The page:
Bankruptcy Means Test

In 2005, Congress amended the consumer bankruptcy laws requiring individuals seeking to file Chapter 7, or liquidation bankruptcy, to meet a maximum income requirement known as the “means test.” Each state has different income requirements.

There are, basically, two different types of consumer bankruptcies available to those who are not able to keep up with debt obligations; Chapter 7 bankruptcy and Chapter 13 bankruptcy.

Chapter 7 bankruptcy allows consumers to discharge such unsecured debt as credit card balances and medical bills. Chapter 13 bankruptcy allows consumers to consolidate their debts and make mandated monthly payments to pay off their debt over a three-to-five-year period.

In the 2005 amended bankruptcy laws, Congress made it more complicated for many debtors to file Chapter 7 bankruptcy. The idea was that too many debtors who could afford to pay some of their debt were filing under Chapter 7, effectively eliminating all of their debt. Congress, in response to this belief, sought to tighten the requirements for Chapter 7 and force those who could afford to pay some debts back to file under Chapter 13 consolidation.

Thus, post-2005, individuals expecting to file a Chapter 7 bankruptcy must demonstrate, through the application of the Congressionally-mandated “means test” that they do not have the ability to repay a minimum threshold of their debt.

Whether or not debtors have the wherewithal to repay at least a portion of their debt is determined by whether their earnings exceed the income level set by the state in which they reside. Acceptable levels also vary based on a debtor’s filing status; i.e. a single-earner, debtors who file as a two-person household, debtors who file as a three-person household, etc.

If a debtor falls below the median income level based on their state and household size, the means test does not apply and they can probably qualify for Chapter 7 bankruptcy.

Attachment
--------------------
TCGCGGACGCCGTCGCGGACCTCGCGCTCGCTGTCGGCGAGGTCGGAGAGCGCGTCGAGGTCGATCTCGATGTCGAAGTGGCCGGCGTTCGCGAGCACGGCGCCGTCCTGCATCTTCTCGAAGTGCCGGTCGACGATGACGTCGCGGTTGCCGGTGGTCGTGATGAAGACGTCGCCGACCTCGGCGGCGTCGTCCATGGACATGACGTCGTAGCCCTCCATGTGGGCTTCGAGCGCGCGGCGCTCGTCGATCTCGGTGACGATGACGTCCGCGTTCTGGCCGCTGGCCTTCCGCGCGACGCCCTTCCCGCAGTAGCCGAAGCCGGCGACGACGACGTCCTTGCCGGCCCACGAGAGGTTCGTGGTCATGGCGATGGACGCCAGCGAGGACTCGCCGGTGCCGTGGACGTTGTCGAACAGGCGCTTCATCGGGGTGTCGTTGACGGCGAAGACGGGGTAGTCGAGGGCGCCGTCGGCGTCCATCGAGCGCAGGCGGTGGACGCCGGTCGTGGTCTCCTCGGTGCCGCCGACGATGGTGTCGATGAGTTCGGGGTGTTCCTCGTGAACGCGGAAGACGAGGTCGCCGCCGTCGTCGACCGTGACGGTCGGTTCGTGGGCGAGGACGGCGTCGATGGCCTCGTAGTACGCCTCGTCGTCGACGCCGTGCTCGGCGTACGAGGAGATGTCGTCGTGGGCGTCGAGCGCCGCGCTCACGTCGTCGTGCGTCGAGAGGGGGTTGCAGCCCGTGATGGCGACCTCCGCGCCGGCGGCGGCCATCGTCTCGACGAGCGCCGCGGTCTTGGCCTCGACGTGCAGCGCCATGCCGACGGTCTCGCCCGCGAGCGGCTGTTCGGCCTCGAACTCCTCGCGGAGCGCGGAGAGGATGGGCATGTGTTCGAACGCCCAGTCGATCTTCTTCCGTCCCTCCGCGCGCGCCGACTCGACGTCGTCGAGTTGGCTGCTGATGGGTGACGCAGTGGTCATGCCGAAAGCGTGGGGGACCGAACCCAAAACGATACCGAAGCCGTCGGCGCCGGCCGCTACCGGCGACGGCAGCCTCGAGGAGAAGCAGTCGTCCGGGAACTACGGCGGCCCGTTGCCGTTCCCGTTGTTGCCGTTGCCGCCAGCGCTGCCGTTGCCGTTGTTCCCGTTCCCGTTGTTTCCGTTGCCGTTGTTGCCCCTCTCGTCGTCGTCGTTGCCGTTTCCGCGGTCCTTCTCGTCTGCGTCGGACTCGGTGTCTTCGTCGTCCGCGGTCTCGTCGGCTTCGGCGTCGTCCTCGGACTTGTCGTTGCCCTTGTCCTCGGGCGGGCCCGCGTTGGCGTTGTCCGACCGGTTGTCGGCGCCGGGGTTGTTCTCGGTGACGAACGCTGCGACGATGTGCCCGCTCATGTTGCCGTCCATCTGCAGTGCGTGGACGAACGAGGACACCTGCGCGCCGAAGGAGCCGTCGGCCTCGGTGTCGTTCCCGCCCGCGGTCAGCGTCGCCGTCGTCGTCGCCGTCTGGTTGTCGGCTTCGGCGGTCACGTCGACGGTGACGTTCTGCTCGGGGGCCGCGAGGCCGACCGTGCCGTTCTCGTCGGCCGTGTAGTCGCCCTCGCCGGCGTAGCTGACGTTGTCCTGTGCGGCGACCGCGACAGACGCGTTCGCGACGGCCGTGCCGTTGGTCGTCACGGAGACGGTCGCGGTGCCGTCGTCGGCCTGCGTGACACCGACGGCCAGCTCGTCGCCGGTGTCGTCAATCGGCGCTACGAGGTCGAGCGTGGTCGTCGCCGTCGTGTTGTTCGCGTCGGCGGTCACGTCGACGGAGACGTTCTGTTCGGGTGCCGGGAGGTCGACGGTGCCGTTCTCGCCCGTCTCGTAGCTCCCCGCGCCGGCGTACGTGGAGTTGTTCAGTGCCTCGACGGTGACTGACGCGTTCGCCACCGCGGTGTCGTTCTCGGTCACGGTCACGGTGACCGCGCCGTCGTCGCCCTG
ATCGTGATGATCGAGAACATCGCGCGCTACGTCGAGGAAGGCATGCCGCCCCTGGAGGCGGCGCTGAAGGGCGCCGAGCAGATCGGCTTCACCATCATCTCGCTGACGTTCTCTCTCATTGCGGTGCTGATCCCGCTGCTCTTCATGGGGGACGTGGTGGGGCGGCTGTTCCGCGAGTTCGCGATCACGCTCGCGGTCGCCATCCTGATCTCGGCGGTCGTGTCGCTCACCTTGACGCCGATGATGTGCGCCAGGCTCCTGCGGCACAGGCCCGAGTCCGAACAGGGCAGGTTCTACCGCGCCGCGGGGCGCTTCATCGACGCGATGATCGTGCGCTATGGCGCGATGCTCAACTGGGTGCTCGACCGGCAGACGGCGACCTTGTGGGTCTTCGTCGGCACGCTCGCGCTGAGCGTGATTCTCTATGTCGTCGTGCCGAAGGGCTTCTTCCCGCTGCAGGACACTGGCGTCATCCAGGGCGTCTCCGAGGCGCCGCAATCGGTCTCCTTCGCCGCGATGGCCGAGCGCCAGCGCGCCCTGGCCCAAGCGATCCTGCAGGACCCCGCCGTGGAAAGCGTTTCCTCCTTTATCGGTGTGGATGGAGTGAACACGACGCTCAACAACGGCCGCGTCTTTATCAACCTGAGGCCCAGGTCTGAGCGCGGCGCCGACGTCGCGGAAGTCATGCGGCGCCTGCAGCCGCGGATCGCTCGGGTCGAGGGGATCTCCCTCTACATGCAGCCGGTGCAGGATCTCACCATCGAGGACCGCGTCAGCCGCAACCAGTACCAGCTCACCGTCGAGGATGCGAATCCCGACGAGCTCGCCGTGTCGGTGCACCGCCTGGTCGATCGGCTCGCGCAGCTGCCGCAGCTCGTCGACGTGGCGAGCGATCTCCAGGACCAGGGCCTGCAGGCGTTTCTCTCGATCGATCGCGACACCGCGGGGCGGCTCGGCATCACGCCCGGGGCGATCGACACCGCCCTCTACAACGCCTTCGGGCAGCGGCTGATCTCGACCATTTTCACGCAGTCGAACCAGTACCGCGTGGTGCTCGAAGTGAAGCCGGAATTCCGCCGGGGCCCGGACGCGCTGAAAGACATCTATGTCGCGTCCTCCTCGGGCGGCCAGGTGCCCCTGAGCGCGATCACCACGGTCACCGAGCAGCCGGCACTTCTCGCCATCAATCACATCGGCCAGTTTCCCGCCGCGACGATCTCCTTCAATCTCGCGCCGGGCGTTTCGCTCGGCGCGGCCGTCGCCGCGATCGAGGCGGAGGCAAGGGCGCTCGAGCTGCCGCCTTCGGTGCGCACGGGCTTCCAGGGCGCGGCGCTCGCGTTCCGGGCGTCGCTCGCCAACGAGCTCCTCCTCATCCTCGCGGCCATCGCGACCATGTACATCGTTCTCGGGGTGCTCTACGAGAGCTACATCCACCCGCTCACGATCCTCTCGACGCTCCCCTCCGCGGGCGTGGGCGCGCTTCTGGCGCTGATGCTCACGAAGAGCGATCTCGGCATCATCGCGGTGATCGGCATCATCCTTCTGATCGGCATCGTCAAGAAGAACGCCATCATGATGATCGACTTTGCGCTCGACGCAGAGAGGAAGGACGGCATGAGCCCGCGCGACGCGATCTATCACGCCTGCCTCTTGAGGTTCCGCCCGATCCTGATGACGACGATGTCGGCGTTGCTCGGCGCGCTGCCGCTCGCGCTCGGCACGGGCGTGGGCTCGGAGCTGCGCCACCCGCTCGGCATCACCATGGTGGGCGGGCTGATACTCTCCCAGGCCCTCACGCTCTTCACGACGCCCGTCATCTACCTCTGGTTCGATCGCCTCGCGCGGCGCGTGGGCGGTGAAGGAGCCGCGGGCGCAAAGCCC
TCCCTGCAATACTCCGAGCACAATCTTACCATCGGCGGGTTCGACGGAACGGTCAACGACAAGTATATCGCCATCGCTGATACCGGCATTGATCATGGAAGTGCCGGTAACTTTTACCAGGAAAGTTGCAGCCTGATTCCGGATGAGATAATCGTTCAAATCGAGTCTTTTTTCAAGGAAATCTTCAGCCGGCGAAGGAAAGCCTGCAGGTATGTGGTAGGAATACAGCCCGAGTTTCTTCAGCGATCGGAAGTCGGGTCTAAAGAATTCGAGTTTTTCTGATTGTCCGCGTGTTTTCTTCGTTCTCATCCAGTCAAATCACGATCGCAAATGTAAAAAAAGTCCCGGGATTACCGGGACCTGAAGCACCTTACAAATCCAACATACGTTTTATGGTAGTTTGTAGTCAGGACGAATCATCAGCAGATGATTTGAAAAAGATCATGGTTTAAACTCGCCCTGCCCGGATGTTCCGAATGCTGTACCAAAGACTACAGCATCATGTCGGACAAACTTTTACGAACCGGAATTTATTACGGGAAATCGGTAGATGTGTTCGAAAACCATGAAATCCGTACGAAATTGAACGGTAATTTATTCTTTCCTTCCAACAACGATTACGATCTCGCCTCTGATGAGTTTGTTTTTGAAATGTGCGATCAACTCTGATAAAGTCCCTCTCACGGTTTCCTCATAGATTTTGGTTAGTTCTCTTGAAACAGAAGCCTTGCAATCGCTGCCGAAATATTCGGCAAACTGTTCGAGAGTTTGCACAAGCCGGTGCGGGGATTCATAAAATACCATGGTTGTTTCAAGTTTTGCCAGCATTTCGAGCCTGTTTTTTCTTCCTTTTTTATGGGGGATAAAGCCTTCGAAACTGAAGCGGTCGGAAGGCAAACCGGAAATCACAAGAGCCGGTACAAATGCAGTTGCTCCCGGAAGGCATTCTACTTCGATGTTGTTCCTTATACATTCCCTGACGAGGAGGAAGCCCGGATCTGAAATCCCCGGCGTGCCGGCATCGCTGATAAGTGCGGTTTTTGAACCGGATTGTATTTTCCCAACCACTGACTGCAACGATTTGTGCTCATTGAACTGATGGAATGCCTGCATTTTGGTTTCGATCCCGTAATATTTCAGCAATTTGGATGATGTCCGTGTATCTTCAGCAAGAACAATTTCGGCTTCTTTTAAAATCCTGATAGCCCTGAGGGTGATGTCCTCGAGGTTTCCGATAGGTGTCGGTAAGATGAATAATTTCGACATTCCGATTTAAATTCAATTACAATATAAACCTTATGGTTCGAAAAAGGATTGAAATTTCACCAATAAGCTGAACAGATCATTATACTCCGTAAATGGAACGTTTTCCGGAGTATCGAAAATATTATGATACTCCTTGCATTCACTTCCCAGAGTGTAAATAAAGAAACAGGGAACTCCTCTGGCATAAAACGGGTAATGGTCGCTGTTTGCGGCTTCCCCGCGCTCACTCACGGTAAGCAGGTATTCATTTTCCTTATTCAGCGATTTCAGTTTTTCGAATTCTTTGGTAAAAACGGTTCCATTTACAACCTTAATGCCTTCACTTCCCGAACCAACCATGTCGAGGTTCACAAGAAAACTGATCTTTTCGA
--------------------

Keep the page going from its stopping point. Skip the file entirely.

Conversely, an individual who earns more than their state’s median income level is not automatically barred from filing a Chapter 7 bankruptcy. Calculations that involve allocating monthly expenses and exemptions will determine whether individuals will be allowed to file. It is important for you to consult with an experienced bankruptcy attorney to determine your eligibility.

The means test is essentially a formula for keeping potential bankruptcy filers with higher incomes from filing for Chapter 7 bankruptcy. These filers may use Chapter 13 bankruptcy to repay a portion of their debts, but not Chapter 7 to discharge their debts entirely. Although some potential filers feel that the bankruptcy means test is complex, most debtors seem to have no trouble meeting its requirements; others believe that the means test is not fair or equitable and indicate that the reference to consumer protection in the bankruptcy act is ironic at best, since those with primarily consumer debt are required to pass a means test while businesses are not.

Bankruptcy can be a complicated process. You need a knowledgeable and compassionate bankruptcy lawyer with extensive experience and a national reputation for excellence in the representation of debtors in financial distress. Call Client First Bankruptcy toll-free at 800-383-6004. Call us now for a more secure financial future.